There are two basic reasons why someone would remind you of the wrongdoing: 1) The person is now interested in helping you correct a behavior still in need of correction, or 2) He or she is still quite angry, despite the proclamation of forgiveness.
With regard to point #1, I ask you to examine your behaviors to see if the ones that led to your seeking forgiveness are still present. If so, then the person’s reminders are charitable, intended to help you change.
Yet, you used the word “constantly,” which suggests to me that point #2 is actually operating here, not point #1. If this is the case, then you have to approach the person with the understanding that he or she might think forgiveness was offered to you, but it has not been offered in any complete form. Perhaps the person has taken some important steps in this direction, and I urge you to try to see this first if it is the case. Then, with this perspective (that the person might at least be trying to forgive you), I recommend the following:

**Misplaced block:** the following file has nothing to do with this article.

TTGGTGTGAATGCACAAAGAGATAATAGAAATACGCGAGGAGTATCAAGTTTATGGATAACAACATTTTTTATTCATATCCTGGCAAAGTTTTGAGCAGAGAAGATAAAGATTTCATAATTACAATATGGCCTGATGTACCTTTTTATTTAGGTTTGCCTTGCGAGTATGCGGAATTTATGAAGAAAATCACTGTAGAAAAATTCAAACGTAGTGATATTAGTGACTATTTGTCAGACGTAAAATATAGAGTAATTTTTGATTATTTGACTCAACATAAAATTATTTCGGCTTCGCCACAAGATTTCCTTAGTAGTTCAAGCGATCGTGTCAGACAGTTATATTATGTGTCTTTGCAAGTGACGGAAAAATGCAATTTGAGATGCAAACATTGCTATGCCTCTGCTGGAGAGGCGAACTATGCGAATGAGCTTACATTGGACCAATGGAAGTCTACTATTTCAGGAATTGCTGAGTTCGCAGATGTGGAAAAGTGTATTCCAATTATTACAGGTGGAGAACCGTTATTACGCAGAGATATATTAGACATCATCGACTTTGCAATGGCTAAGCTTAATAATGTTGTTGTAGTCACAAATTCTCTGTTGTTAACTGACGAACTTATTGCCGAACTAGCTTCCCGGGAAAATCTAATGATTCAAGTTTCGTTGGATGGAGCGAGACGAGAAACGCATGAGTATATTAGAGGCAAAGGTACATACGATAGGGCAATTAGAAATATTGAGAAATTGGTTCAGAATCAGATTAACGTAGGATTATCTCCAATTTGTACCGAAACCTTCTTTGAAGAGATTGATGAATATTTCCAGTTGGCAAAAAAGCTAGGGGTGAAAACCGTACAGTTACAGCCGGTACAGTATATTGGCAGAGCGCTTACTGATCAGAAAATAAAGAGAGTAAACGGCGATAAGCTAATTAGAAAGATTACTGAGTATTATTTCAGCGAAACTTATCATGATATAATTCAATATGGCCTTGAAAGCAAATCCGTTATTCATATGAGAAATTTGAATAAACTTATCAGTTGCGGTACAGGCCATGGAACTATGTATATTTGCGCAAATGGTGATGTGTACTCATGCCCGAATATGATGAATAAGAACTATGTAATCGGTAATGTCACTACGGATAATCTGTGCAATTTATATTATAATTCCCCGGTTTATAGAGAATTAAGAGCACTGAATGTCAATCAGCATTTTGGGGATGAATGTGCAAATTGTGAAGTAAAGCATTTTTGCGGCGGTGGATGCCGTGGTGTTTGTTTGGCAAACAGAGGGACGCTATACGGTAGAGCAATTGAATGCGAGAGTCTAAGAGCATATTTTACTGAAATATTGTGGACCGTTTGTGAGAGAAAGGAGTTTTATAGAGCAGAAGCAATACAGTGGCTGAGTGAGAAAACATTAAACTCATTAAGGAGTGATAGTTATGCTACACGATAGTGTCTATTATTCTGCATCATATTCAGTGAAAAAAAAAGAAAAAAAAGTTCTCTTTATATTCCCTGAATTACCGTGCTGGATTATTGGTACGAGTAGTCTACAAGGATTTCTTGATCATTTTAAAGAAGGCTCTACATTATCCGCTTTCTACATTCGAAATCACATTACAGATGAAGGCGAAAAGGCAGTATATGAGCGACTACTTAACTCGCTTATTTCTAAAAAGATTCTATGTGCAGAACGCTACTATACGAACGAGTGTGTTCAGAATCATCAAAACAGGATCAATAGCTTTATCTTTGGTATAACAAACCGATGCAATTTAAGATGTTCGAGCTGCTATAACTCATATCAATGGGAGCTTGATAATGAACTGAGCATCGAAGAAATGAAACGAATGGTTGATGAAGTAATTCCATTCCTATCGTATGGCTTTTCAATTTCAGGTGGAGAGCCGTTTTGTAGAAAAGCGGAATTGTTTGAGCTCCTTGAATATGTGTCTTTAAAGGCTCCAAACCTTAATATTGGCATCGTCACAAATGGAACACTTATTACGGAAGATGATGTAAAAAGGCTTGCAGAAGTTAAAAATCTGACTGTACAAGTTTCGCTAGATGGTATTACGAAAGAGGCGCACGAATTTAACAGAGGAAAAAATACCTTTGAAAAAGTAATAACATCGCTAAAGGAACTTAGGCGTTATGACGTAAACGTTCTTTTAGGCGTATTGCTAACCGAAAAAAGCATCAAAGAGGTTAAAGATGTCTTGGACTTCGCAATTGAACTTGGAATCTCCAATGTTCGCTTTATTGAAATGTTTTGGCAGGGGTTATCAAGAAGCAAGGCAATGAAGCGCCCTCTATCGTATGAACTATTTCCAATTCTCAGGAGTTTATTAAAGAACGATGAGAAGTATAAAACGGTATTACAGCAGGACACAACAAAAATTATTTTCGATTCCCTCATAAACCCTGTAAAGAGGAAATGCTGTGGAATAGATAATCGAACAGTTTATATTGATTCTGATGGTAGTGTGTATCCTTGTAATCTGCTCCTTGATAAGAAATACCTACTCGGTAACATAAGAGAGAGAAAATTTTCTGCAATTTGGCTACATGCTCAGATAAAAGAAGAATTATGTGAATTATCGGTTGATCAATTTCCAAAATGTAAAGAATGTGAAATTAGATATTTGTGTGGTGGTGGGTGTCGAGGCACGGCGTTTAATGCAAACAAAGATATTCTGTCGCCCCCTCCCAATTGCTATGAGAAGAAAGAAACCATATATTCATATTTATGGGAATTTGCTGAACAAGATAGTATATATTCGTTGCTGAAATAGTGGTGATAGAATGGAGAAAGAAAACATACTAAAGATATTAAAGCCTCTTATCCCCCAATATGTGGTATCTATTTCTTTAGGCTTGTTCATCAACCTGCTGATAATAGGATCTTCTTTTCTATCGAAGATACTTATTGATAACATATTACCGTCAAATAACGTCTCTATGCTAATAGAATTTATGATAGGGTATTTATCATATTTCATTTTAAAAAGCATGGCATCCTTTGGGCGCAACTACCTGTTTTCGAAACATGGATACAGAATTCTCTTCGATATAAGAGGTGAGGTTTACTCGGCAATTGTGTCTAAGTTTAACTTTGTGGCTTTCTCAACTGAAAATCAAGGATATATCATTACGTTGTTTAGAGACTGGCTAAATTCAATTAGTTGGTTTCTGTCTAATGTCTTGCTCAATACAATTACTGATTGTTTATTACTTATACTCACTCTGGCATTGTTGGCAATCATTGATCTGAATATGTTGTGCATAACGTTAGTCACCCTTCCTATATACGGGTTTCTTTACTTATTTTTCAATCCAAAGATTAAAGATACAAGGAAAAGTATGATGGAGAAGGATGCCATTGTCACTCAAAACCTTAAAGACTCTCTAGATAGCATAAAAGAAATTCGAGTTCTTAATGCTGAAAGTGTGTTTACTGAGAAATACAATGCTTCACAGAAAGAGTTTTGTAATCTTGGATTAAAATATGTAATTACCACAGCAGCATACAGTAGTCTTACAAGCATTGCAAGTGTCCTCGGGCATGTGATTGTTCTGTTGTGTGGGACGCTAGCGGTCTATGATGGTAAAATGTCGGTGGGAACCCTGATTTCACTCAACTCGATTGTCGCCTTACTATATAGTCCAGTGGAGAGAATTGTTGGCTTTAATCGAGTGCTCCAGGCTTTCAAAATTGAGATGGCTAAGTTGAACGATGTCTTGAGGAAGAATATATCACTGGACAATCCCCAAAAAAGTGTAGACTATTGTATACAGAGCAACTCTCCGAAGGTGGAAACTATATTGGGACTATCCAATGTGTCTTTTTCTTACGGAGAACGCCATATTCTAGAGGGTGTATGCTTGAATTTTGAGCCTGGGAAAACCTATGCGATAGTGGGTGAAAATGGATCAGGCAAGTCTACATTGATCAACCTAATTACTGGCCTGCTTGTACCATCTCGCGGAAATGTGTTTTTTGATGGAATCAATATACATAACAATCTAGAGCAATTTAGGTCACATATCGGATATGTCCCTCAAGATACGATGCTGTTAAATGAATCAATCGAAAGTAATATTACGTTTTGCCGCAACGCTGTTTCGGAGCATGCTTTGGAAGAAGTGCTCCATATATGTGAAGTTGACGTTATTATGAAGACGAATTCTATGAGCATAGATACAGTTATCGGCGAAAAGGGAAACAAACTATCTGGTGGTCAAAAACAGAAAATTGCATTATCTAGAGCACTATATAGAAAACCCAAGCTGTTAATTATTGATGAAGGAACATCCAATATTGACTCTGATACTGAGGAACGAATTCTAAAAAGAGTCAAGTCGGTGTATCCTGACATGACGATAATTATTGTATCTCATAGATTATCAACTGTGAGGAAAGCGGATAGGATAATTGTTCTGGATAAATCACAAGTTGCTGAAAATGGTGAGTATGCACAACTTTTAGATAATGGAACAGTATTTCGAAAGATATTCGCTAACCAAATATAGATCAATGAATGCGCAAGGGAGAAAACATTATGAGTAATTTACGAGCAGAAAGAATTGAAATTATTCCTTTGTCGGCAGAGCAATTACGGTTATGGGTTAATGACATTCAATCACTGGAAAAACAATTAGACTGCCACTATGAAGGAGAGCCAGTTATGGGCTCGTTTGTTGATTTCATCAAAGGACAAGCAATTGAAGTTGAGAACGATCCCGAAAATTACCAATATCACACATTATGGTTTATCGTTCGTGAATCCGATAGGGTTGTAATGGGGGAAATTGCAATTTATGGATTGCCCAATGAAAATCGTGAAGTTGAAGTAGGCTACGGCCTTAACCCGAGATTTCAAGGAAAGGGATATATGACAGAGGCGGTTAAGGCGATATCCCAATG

1) When he or she brings up the transgression again, you should work on forgiving the person first before approaching him or her.
2) When you approach the person, you could say something like this, “I notice that you forgive me for what I did, but you keep bringing it up. This is making it hard for me to move on in a dignified way. Is it possible that you are still angry with what I did? Is it possible that you need to forgive me more deeply?”
If he or she has anger left over, please be ready for a response that could be defensive (“Oh, no, I am not angry any more”) or confrontational (“What do you mean? You are too sensitive.”) In either of these cases, you may need to practice forgiving this person for the continued anger and his or her inconsistent message of forgiveness. You may have to repeat this pattern for a little while: forgive, approach the person gently about the issue, forgive again, and approach again.